This incredible menhir is pretty isolated. Roughly a mile from some of Cornwall’s most beautiful coastal scenery, this old stone stands alone on a hillside.
The Treburrick standing stone is a huge piece of bright white quartz. Covered in lichen, it is 6 feet 6 inches high and sits in a circular depression, probably caused by animals. On the day I visited the knee-high spring grass made it seem shorter than it is.
There are hundreds, perhaps thousands, of these solitary standing stones all across Britain. Many of them are thought to have been erected in the early Bronze Age. However, this type of monument is notoriously difficult to date. It appears that these stones were ‘in use’ from the early Neolithic right through the Bronze Age. But their exact function has always been unclear.
Timothy Darvill in his book Prehistoric Britain writes that many of these stones seem to occur along the principal routeways leading to, from or over uplands. It is possible that the stones relate to prehistoric ‘transhumance’. Transhamance is the ancient practice of moving livestock from one grazing ground to another in a seasonal cycle. Typically to lowlands in winter and highlands in summer.
It’s thought that these solitary standing stones could have acted as waymarkers for an ancient route system from one important place to another. They acted as points of navigation.
Very few solitary standing stones have been properly excavated, but one at Ros – y – Clegyr, Dyfed on a coastal plain in south-west Wales was found to be surrounded by the remains of rough structures. It is perhaps possible to interpret these remains as some sort of transitory camp, with the standing stone marking the spot.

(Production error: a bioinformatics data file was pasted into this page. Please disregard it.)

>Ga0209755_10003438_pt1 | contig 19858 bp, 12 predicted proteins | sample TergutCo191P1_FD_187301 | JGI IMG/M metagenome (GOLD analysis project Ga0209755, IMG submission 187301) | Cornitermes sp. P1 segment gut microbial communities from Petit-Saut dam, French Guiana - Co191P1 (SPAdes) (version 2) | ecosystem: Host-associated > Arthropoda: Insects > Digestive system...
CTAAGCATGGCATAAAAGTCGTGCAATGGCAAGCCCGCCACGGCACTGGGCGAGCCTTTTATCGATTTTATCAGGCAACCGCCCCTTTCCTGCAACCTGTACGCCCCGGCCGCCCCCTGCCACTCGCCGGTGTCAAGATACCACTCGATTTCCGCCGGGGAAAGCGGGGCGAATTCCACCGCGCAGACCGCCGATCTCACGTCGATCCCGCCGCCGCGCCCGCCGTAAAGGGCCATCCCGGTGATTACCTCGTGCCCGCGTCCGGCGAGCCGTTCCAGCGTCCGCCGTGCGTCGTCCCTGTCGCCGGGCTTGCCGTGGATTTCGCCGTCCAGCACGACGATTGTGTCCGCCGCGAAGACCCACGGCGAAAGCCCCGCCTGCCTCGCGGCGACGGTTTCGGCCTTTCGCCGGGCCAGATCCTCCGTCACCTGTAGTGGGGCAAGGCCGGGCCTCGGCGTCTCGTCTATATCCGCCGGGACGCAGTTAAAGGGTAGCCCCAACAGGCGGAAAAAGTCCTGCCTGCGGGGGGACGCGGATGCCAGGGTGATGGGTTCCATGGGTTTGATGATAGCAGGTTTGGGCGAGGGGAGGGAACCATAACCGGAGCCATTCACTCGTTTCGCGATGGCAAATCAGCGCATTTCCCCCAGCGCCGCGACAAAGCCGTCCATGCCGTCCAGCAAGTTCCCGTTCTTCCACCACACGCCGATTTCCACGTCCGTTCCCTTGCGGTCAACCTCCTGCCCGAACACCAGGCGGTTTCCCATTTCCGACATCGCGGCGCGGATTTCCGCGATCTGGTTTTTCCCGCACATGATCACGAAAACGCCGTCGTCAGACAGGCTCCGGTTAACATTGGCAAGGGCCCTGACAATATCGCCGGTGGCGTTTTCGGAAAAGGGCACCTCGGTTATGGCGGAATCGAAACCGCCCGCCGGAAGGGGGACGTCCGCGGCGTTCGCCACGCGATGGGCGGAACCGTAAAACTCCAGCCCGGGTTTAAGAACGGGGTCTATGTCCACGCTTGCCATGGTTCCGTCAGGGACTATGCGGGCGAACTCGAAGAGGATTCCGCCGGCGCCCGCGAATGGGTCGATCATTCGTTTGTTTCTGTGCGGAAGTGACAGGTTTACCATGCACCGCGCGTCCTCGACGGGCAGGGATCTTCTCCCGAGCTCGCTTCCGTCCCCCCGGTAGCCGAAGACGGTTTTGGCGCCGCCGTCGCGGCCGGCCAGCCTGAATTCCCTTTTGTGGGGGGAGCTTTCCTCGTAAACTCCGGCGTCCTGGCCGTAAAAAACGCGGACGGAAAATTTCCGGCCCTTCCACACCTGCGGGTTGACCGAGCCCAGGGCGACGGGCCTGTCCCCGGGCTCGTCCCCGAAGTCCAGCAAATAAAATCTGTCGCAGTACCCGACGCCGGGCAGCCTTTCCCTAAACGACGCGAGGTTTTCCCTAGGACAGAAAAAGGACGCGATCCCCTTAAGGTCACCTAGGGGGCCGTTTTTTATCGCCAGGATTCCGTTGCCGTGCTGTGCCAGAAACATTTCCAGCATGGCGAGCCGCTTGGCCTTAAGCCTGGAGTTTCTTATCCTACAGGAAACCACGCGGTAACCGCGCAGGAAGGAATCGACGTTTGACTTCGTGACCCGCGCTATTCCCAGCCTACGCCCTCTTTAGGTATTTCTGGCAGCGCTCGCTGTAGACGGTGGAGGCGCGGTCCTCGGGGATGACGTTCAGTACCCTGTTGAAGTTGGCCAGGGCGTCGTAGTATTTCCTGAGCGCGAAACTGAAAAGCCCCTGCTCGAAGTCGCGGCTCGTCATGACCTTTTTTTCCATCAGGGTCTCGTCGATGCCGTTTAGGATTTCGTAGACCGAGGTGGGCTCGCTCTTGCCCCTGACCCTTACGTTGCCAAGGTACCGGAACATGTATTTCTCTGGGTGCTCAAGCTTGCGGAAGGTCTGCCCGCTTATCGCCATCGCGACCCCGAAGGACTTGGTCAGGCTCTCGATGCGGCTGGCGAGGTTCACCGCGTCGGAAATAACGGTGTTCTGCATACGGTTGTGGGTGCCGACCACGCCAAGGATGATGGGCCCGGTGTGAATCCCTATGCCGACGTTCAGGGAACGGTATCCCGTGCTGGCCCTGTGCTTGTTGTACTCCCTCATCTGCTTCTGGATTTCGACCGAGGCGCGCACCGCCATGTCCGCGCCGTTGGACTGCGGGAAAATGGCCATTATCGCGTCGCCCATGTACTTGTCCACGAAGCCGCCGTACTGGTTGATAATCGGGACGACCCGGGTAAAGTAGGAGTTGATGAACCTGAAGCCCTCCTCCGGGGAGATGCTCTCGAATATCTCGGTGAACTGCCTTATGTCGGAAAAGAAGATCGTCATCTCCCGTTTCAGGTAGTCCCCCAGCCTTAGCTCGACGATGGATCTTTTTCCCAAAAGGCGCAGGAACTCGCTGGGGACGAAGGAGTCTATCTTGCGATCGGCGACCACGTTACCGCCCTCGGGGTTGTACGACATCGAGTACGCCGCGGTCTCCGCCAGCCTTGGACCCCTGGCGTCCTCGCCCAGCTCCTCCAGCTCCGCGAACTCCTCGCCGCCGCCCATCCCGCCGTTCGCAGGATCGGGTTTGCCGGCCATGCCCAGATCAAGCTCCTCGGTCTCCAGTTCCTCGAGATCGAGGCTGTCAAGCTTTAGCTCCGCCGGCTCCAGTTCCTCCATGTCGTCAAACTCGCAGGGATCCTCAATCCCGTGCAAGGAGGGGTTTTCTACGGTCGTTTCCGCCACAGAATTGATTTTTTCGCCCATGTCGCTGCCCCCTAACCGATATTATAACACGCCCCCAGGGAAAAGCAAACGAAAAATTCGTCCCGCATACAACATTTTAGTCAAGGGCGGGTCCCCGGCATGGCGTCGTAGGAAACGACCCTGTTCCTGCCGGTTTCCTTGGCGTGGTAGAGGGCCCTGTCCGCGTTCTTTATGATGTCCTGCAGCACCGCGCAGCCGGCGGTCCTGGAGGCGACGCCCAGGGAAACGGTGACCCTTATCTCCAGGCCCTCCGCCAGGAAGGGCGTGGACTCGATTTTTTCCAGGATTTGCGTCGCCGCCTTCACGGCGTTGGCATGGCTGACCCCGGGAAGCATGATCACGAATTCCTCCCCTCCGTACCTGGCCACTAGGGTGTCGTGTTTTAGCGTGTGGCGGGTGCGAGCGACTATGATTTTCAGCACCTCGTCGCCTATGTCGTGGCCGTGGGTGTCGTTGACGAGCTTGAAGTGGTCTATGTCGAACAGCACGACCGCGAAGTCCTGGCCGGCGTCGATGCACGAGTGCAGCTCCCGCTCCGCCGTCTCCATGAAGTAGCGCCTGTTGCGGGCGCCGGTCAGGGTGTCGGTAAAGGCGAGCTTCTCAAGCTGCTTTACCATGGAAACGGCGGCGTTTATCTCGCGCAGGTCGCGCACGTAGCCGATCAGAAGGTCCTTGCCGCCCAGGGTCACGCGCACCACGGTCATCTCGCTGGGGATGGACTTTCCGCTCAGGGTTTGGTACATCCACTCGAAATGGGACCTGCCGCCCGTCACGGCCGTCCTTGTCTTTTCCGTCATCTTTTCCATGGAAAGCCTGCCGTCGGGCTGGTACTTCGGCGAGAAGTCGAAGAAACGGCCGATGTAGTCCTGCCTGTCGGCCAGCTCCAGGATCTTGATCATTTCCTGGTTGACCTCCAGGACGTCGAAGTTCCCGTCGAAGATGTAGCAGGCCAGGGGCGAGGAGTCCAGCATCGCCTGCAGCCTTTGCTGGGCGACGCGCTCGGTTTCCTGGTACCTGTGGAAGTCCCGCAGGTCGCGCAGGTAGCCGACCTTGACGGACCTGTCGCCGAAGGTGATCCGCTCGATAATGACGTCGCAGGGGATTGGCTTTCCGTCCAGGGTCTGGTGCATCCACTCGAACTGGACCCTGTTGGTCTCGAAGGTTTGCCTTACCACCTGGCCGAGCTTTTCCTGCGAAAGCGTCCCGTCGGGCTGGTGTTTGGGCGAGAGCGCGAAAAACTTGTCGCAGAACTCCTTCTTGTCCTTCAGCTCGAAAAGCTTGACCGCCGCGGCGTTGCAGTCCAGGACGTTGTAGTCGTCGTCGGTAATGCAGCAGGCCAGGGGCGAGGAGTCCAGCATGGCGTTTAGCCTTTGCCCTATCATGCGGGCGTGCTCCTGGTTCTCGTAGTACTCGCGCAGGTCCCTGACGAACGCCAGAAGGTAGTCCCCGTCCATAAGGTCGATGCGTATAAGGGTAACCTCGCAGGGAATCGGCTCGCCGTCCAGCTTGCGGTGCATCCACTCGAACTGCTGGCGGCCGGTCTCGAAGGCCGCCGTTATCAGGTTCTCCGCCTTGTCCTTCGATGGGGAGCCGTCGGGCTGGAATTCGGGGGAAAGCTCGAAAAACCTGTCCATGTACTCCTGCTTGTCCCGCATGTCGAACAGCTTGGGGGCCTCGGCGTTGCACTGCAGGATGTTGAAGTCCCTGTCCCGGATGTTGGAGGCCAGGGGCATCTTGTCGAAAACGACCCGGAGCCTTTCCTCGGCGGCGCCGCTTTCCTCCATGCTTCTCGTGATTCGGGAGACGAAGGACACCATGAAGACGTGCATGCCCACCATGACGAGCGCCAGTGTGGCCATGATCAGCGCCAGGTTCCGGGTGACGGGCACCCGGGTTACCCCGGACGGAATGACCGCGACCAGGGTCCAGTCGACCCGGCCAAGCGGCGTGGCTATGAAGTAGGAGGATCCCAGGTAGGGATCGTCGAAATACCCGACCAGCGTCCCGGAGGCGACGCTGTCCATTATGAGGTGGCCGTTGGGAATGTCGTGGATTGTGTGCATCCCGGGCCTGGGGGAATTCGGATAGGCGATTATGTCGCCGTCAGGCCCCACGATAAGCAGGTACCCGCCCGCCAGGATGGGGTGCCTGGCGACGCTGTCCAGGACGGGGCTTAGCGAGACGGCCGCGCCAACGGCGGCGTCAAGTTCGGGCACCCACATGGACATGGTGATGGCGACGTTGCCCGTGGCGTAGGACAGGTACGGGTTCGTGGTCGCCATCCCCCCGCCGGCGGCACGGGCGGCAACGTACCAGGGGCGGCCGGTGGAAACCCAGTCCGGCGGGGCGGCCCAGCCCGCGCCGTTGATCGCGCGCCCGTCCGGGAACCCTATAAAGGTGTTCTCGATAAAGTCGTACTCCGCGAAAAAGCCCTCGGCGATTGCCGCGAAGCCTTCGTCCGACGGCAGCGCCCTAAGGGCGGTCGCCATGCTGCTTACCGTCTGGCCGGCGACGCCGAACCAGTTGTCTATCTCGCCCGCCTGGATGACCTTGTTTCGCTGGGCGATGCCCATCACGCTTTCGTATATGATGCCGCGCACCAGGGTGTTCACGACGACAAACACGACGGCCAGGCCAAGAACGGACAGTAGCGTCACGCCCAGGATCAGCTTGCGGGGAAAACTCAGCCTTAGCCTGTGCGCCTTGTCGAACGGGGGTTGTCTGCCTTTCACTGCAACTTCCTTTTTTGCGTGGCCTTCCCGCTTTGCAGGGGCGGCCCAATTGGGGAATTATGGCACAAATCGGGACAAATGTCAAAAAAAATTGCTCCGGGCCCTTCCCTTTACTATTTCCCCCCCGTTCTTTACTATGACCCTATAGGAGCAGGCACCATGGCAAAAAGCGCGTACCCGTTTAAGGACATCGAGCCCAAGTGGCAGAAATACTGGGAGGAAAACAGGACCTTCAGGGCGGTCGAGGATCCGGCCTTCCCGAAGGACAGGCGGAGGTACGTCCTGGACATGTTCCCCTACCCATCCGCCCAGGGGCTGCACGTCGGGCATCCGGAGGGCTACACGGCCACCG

Having said that this particular menhir, between the hamlets of Tregona and Treburrick, is so beautiful it seems like it must have had a more important function than just acting as a waymarker. In fact, there is no reason not to suppose that many solitary standing stones had a ceremonial purpose all of their own.
Perhaps they somehow tapped into energy lines or marked a particular celestial event. The time taken in finding such a distinctive stone, then the enormous effort needed to move it and erect it in this location seems to speak of more than just a directional signpost.
I have a confession . . .
I have a habit of leaning my forehead against standing stones.
So I was relieved to learn in The Old Stones, a book by The Megalithic Portal that I am not alone in this. Many people have reported, to the Portal’s online website, doing similar and also having various strange experiences at ancient sites. These phenomena included getting feelings of warmth, tingles and even ‘electric shocks’ from the stones. I have never experienced any of these sensations. Apart from the natural heat that these stones absorb during the summer, which can keep them warm well into the evening.
Having said that I do, however, like to take that moment. A moment to absorb where I am and to take in the atmosphere of the place. I would strongly suggest that anyone visiting these stones does the same.
Visiting the Treburrick Standing Stone.
It is certainly possible to get close to the stone by car. Head for Tregona via Engollan, some of the other roads are gated. You can park beside the road and you will see a Public Footpath sign by the gateway on the bend, close to Tregona Carthouse. Head down hill across the field.
Alternatively make a longer more scenic walk of it and do the beautiful route (link below) by iWalk Cornwall. It takes you on a circular route along the stunning coastline between Bedruthan and Porthcothan, and then through a wooded river valley and across fields to Tregona.
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